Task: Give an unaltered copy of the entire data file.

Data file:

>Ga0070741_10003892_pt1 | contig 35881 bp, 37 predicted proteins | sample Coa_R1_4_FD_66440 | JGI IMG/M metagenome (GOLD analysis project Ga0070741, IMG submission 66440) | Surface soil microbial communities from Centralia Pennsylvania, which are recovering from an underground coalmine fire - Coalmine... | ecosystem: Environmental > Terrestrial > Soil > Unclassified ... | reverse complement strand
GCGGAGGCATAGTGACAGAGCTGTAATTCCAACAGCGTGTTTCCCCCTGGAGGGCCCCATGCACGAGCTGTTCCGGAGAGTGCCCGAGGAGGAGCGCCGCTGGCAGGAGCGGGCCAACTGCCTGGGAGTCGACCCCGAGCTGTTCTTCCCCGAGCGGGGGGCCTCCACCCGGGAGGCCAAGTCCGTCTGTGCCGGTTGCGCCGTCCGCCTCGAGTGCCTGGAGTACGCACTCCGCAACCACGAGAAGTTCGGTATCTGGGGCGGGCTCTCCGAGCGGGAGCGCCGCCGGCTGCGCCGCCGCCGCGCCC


>Ga0070741_10003892_pt1 | contig 35881 bp, 37 predicted proteins | sample Coa_R1_4_FD_66440 | JGI IMG/M metagenome (GOLD analysis project Ga0070741, IMG submission 66440) | Surface soil microbial communities from Centralia Pennsylvania, which are recovering from an underground coalmine fire - Coalmine... | ecosystem: Environmental > Terrestrial > Soil > Unclassified ... | reverse complement strand
GCGGAGGCATAGTGACAGAGCTGTAATTCCAACAGCGTGTTTCCCCCTGGAGGGCCCCATGCACGAGCTGTTCCGGAGAGTGCCCGAGGAGGAGCGCCGCTGGCAGGAGCGGGCCAACTGCCTGGGAGTCGACCCCGAGCTGTTCTTCCCCGAGCGGGGGGCCTCCACCCGGGAGGCCAAGTCCGTCTGTGCCGGTTGCGCCGTCCGCCTCGAGTGCCTGGAGTACGCACTCCGCAACCACGAGAAGTTCGGTATCTGGGGCGGGCTCTCCGAGCGGGAGCGCCGCCGGCTGCGCCGCCGCCGCGCCC